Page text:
The ACLU and the New Politics of Civil Libertarianism


A few months ago, I pointed to a number of wrongheaded criticisms of the ACLU coming from the right. The criticisms were unfounded mostly because they accused the ACLU of being absent on issues where the organization has actually been quite active.

Over at the Atlantic, Wendy Kaminer makes a much sounder criticism of the organization (and not just because she plugs Reason). Kaminer writes that the ACLU is offering a subscription to the Nation as a premium to new donors and wonders why that is, given that magazine's conditional support for free speech (Kaminer is referring to the Supreme Court decision in Citizens United, which the Nation angrily and aggressively opposes, and which the ACLU supports).

Kaminer argues—correctly, I think—that the ACLU is blowing an excellent opportunity to forge new alliances, and to tap into the small but growing civil liberties contingent on the right. She also argues that too much of the left has become so blinded by hate for free marketeers that they'd rather write off the civil liberties stuff than soil themselves by associating with Cato or Reason on those issues.

That's also a fair point. Think back to the TSA backlash, where the Nation's first reaction to growing concerns among libertarians about the organization's new pat down and scanner policies wasn't to support the critics, but to question their motives. When the Heritage Foundation started making some noise about criminal justice reform, the first reaction from the lefty twits at Media Matters was to accuse them of being soft on crime.

But I don't think this criticism applies to the ACLU. I've spoken at several ACLU events, and have found them helpful on a number of stories. Cato has both put out several publications with contributions from ACLU officials and hosted events with ACLU speakers. I'd imagine that when the ACLU is looking to raise money, they're inclined to turn to campaigns that have been successful in the past. And yes, most of their donors have traditionally come from the left.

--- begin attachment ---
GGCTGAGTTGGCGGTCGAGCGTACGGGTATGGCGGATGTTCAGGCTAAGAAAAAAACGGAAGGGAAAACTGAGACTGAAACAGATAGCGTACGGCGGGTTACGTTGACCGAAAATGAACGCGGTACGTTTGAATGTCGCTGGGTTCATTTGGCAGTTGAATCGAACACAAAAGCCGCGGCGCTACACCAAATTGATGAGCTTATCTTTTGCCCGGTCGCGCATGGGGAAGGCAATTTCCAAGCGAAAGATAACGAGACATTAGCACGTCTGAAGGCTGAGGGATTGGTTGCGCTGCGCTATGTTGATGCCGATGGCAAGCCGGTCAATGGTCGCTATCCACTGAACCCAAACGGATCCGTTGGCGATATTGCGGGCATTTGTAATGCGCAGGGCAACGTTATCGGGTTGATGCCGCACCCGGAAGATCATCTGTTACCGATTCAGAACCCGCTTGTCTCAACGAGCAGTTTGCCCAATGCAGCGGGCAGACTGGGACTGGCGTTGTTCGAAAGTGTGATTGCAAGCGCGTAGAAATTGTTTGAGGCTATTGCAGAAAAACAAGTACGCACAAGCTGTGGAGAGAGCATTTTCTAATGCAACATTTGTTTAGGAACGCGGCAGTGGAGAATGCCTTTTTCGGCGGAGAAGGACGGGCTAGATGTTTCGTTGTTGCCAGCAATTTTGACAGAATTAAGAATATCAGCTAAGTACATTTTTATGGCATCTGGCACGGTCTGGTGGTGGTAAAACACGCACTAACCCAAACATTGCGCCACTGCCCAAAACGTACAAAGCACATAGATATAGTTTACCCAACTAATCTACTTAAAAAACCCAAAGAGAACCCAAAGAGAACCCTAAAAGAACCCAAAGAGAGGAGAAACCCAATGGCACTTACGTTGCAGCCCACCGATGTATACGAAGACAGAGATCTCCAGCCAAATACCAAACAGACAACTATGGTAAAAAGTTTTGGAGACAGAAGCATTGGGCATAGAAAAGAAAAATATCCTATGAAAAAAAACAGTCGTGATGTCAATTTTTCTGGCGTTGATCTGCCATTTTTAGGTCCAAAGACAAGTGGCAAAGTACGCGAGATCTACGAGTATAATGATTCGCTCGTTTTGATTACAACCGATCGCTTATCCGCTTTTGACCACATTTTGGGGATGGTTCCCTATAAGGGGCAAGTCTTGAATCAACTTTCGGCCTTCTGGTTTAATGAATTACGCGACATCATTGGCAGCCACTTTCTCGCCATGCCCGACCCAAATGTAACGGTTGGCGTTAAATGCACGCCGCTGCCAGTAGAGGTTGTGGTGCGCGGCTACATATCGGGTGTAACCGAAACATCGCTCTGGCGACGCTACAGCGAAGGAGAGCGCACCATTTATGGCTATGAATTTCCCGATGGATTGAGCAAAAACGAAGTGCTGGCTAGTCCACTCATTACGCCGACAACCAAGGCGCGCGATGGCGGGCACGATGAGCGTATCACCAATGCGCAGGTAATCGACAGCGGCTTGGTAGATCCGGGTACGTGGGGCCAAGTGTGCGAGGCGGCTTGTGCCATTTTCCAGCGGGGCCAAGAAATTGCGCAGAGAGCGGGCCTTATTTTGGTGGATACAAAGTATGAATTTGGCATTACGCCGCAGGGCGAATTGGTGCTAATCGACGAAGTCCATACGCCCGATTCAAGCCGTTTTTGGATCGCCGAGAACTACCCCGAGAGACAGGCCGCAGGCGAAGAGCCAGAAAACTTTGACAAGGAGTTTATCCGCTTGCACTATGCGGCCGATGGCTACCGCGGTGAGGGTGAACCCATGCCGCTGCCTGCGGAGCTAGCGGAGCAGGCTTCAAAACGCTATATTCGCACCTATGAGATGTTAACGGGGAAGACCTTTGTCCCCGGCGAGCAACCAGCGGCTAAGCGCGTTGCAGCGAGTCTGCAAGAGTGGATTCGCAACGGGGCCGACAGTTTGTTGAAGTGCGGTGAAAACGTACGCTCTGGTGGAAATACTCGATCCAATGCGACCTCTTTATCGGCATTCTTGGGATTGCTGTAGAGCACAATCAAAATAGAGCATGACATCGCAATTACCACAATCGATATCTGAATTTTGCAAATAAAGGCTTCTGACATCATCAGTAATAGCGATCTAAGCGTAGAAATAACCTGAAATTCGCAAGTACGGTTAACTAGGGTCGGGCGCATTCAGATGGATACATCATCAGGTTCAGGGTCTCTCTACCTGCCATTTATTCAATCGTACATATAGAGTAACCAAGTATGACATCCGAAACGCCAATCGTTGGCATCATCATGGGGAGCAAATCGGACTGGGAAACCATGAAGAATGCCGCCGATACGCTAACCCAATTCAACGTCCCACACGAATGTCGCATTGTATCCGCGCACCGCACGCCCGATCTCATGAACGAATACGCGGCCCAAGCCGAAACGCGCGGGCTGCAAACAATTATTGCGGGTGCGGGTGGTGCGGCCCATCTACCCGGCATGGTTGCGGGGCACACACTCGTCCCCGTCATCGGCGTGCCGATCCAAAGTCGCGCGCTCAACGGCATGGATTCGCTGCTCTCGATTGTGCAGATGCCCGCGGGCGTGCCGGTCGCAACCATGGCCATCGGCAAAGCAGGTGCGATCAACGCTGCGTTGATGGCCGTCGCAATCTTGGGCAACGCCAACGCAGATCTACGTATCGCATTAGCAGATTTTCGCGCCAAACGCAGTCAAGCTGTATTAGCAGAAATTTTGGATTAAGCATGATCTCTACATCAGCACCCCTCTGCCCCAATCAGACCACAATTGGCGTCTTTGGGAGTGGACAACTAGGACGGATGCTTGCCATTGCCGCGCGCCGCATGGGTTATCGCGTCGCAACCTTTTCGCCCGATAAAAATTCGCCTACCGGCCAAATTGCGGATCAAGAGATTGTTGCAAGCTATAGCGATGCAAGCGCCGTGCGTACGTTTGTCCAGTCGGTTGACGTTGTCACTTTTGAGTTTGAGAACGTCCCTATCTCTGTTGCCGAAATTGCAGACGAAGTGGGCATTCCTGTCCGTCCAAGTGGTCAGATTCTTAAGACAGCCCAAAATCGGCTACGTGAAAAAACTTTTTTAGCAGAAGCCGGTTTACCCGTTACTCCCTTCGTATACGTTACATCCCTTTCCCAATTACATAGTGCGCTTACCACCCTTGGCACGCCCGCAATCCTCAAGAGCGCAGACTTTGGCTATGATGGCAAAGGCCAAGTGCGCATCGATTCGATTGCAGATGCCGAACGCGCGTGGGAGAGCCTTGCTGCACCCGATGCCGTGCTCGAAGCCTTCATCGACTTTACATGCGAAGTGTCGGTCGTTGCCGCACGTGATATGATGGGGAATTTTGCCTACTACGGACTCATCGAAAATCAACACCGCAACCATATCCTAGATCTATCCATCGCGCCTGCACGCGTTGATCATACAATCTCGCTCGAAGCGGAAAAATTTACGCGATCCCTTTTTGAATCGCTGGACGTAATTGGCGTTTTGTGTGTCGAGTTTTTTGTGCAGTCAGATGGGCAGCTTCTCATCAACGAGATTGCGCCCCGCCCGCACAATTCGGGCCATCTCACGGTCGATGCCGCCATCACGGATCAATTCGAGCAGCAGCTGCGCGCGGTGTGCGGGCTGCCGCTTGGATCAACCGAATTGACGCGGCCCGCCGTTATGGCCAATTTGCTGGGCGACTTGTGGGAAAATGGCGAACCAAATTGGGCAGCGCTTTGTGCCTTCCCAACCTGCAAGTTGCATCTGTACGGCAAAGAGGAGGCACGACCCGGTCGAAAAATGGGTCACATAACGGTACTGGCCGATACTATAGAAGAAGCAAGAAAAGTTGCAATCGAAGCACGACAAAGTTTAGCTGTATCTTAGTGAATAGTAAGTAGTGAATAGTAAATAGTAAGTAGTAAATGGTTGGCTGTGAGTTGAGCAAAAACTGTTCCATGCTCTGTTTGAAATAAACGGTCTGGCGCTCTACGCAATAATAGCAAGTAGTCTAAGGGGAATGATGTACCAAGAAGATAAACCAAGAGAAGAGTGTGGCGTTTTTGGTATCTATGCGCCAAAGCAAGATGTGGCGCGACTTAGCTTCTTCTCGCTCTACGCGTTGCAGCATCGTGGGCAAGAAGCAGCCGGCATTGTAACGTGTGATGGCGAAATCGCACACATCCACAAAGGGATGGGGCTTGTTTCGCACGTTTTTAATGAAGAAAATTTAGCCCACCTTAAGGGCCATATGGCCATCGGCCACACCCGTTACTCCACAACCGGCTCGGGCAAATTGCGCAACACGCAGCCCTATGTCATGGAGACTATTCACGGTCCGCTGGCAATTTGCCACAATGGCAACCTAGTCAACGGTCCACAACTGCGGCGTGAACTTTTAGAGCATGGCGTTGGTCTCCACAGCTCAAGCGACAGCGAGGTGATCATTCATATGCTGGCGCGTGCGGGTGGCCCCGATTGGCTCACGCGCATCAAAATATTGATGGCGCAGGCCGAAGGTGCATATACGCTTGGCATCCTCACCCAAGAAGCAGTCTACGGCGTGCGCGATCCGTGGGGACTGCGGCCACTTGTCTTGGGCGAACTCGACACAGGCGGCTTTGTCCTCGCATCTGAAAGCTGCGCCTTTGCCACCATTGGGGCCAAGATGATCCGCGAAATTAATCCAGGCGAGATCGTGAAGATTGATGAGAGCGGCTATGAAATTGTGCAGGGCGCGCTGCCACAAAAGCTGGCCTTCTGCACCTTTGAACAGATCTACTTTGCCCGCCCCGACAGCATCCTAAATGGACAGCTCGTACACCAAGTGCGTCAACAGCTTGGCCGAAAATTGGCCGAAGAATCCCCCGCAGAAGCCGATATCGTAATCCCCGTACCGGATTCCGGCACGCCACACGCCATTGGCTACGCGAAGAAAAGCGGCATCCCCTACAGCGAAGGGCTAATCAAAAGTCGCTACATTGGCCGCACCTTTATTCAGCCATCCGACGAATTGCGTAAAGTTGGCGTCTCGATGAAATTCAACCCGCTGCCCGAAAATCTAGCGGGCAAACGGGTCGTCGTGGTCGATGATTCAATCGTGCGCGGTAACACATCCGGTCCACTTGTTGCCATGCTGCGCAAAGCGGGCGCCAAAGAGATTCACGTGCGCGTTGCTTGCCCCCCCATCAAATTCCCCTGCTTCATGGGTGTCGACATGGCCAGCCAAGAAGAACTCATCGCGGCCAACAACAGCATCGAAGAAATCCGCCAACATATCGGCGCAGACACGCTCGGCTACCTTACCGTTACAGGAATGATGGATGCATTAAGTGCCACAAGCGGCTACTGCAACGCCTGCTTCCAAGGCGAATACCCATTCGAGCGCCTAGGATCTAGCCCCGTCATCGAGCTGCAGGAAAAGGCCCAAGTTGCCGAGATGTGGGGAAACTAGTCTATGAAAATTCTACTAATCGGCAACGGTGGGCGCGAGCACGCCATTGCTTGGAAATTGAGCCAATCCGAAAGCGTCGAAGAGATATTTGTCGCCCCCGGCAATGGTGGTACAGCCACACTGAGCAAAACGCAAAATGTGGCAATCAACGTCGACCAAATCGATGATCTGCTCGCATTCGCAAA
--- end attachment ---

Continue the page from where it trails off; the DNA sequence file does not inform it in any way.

That said, I think it's good that someone like Kaminer is prodding the organization to broaden its alliances. It's worth noting that the only U.S. senator who publicly spoke out against renewal of the PATRIOT Act was Sen. Rand Paul (R-Ken.), the Tea Party-backed Republican who generally elicits nothing but contempt from the left. If Rep. Jeff Flake can pull out a win in the race to replace retiring Arizona Sen. John Kyl, you could make a strong case that come 2012, two of the stronger civil libertarians in the Senate will be Republicans. (That's a steep curve, of course. The American Prospect's Adam Serwer I think strikes the right tone on Paul's civil liberties pluses and minuses here.) There's also a growing sentiment on the right in favor of prison and criminal justice reform.

The ACLU would do well not only to reach out to the libertarian-oriented politicians on the right, but to more actively promote the work it has done on issues that crowd cares about, like its criticism of TSA, its support for Citizens United and opposition to other restrictions on political speech, its involvement in opposing zero tolerance policies in public schools, its opposition to the PATRIOT Act, and its opposition to unfair asset forfeiture laws.

Part of the right will always hate the ACLU, just out of dumb, blind partisanship. And part of the left will always question the motives of civil libertarians who also happen to support free market policies—and for the same reason. But this renewed interest in civil liberties in some conservative circles is encouraging. Kaminer is right. Genuine civil liberties advocates on the left ought to embrace it, and figure out where they can work together to effect some positive reform.